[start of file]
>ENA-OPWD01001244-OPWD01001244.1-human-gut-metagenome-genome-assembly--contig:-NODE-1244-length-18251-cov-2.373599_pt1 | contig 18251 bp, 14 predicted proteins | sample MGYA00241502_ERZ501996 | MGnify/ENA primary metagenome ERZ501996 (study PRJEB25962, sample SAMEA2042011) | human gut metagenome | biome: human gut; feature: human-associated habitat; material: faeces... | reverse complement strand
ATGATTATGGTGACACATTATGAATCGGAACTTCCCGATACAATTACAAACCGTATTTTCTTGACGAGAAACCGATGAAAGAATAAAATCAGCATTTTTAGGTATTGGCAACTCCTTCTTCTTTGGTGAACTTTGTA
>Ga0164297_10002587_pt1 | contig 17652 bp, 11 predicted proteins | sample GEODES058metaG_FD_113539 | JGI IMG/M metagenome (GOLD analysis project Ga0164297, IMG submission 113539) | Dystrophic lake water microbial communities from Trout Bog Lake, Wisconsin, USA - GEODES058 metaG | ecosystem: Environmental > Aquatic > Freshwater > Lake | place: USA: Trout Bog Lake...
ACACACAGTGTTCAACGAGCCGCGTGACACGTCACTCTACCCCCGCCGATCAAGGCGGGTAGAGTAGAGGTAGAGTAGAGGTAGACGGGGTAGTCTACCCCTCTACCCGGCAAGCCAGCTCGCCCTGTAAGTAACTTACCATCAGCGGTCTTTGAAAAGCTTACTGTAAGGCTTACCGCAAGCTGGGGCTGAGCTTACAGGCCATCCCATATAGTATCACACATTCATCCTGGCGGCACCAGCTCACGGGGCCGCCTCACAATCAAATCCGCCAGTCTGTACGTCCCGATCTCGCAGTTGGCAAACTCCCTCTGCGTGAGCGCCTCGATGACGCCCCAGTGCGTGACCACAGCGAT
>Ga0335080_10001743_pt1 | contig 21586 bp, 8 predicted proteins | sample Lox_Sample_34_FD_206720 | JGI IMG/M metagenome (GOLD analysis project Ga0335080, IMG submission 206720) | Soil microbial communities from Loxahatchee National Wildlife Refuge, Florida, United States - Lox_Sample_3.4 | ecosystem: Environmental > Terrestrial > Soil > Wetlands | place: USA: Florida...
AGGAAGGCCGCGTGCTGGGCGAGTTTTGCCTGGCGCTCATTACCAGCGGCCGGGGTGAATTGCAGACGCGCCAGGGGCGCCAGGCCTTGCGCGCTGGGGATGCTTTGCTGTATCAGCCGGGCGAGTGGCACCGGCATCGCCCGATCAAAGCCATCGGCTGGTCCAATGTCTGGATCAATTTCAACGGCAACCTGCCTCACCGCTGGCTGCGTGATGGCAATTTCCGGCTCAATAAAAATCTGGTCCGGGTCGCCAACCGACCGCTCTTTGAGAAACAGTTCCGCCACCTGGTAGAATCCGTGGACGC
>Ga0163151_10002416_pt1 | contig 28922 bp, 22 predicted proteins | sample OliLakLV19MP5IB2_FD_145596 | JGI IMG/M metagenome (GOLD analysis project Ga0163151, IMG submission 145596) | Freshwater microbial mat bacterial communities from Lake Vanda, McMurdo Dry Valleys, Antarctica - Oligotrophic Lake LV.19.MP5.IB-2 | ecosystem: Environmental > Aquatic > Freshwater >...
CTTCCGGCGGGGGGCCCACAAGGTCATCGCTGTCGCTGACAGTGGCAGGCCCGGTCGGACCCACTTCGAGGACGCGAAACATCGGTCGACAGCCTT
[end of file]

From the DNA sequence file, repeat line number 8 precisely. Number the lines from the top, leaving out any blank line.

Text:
CTTCCGGCGGGGGGCCCACAAGGTCATCGCTGTCGCTGACAGTGGCAGGCCCGGTCGGACCCACTTCGAGGACGCGAAACATCGGTCGACAGCCTT